8 bools in 1 byte, the 1 bit boolean.

4 min readApr 10, 2022


image credit to kafasi

An age-old question, one I would imagine many new aspiring low-level to the metal programmers may ask and one I too once asked myself.

It’s a question many may ask when they discover that in C or C++ a Boolean variable or ‘bool’ for short, is simply an alias for a 4-byte unsigned integer (actually 1-byte oops). Shock horror! Any self-respecting novice in the field might ask “but we can fit eight booleans in just one byte! why are we wasting FOUR bytes just for ONE boolean?!” and of course, the tutor would respond with some general and well-rehearsed spiel about cache alignment in memory, etc.

It is possible in C or C++ to create a set of eight 1 bit booleans in a single byte of memory, but it’s not advised so, really these days bitwise operators are somewhat a dinosaur of modern programming, that doesn’t mean you should never use them, it’s just not likely you will ever need to (with the exception of cryptography, maybe branch evasion, etc), and well, like the goto, they still have relevant purposes, it’s just not recommended in most instances. Why though? Well because generally if there is something you can do faster using bitwise operators then the compiler will detect that and do it for you, and given the appropriate optimisation flags this becomes even more likely.

But.. it still begs the question, how would one best implement such a method, and, which implementation would be the best, and why? I also wonder, how much slower would this be than actually using a 4-byte integer per boolean?

Well, finding implementations is the easy part, and like with many other questions in this day of age stack overflow already has the answer. Let’s refer to this particular thread; https://stackoverflow.com/a/8461163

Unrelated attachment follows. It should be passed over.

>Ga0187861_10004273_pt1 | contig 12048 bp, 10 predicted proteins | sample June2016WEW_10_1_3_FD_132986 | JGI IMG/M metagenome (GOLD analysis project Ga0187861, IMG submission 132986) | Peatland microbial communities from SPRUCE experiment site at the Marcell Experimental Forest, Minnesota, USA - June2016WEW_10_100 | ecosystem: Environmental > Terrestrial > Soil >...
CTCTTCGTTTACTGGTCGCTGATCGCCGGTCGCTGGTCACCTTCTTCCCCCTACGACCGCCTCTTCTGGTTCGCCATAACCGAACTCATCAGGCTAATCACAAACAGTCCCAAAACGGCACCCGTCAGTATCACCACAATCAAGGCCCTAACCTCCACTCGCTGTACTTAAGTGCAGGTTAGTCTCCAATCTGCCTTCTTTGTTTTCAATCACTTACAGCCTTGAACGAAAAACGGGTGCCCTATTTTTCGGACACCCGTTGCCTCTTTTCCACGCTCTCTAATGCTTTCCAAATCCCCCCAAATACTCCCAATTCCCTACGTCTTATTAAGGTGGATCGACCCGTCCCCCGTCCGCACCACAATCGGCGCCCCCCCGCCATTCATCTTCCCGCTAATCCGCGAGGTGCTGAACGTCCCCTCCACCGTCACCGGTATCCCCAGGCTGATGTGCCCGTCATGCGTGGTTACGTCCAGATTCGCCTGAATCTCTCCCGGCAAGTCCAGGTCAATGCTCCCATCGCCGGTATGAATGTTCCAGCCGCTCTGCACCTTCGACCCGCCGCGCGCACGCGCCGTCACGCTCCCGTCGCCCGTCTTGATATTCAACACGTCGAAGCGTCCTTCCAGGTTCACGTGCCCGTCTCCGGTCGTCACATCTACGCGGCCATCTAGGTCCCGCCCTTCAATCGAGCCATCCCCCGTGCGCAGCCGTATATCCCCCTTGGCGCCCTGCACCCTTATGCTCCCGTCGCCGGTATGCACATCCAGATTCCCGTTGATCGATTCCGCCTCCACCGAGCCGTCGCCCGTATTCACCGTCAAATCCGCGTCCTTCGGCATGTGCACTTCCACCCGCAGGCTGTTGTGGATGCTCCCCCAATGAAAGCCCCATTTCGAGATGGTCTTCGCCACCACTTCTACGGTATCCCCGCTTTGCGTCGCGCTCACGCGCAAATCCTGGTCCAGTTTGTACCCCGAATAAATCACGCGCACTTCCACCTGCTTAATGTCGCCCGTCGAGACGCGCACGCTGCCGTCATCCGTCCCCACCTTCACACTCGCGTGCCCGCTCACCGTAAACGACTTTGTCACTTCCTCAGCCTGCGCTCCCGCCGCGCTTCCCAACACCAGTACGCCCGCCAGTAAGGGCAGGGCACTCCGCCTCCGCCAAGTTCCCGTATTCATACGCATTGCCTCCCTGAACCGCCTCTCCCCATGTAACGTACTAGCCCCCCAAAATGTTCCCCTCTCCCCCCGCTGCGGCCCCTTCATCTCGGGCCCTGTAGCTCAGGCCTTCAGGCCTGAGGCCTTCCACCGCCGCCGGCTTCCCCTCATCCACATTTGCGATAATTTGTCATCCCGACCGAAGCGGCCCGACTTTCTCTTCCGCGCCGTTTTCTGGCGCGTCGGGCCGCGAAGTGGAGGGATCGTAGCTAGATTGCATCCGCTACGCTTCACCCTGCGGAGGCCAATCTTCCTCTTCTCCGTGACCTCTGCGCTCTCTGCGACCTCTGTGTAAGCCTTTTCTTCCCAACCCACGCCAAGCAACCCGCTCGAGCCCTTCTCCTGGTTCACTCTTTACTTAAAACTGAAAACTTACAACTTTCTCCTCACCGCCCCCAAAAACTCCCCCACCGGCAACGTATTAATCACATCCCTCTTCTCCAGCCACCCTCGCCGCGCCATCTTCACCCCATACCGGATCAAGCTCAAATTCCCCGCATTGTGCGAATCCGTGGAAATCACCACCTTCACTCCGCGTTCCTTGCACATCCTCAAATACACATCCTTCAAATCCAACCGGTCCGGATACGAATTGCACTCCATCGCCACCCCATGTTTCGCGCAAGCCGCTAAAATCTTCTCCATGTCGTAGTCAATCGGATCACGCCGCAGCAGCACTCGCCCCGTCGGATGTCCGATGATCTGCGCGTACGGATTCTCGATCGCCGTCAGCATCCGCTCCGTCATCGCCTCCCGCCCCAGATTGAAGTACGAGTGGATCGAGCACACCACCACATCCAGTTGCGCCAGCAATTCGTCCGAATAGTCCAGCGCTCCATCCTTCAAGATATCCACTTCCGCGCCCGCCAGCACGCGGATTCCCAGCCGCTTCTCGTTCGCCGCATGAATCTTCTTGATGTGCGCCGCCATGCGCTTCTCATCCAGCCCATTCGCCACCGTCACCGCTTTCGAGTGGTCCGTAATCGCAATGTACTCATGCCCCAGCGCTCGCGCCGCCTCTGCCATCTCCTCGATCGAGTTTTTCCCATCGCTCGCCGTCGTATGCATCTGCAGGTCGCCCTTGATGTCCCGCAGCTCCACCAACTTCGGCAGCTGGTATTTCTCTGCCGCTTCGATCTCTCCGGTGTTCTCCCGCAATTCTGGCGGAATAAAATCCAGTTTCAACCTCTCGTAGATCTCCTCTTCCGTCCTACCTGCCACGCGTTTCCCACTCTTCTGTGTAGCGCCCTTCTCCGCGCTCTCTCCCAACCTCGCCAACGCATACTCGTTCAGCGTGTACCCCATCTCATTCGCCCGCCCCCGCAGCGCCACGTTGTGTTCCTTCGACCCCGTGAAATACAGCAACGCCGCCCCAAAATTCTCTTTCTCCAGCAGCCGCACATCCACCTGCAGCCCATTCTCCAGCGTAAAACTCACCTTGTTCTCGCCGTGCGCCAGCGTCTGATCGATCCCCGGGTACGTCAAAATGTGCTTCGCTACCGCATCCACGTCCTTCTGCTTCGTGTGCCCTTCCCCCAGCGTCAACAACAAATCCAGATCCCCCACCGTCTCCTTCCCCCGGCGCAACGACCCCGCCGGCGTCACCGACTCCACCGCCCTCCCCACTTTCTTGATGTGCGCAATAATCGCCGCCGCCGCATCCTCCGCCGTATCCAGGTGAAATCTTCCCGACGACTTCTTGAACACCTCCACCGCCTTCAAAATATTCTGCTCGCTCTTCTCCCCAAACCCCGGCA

We can see that a user named rodrigo has provided two very good examples of an 8 boolean byte implementation, and, for a psyduck he doesn’t seem too confused by the matter either.

May I introduce solution 1;

And solution 2;

Very beautiful indeed.

So a little bit of keyboard magic and we have this benchmarking program for both implementations;

Oh boy, that’s big, and that’s because we’re also comparing the two solutions provided by psyduck against 1-byte, 2-byte, and the traditional 4-byte boolean types (signed and unsigned!!) which yes basically just boils down to benchmarking store and load operations for that specific variable type against the bitwise operator speed of setting and getting bits from a byte. Fun stuff.

As you can see in the header of the source file I included the benchmark as run on my personal computer;

:: Solution 1  :: 5,271,206 μs , 19,466,401,076 Cycles
:: Solution 2 :: 3,465,682 μs , 12,798,653,905 Cycles
:: 1 byte bool :: 119,495 μs , 441,289,454 Cycles
:: 2 byte bool :: 113,160 μs , 417,893,614 Cycles
:: 4 byte bool :: 102,384 μs , 378,097,709 Cycles
:: 1 byte sign :: 116,160 μs , 428,975,779 Cycles
:: 2 byte sign :: 107,785 μs , 398,044,927 Cycles
:: 4 byte sign :: 369,225 μs , 1,363,532,288 Cycles

As usual I used two timers, the classic rdtsc and a microsecond timer provided by Linux, anyone who tells you that rdtsc is inaccurate or needs to be executed using rdtscp is talking guff, you can reliably time large iterations of a code segment with it and be just fine. As you can well see. If not, I dare say you would notice otherwise.

So what do we see here, well, solution 2 is faster than solution 1. Why is this? Well, I will show you the breakdown of the compiled assembly opcodes in just a moment but for nothing more than a morbid interest because really it just boils down to that the compiler can better optimise the union, and I really did try to force the compiler into inlining the toByte() and fromByte() functions or to unroll the loops but it was a futile fight.

As for the other cache aligned and cache unaligned but most probably forcibly aligned byte solutions, well they speak for themselves, they’re all about the same but the 4-byte unsigned integer is always just that little bit faster.

Here’s the ASM for solution 1 and solution 2 for anyone with that particular morbid interest.

I really liked this use of bitwise operators by Jm15itch for trophy states in the game TuxPusher.

I hope that puts this age-old mystery to rest for all new aspiring programmers alike out there, and god bless Psyduck for making our job that whole lot easier.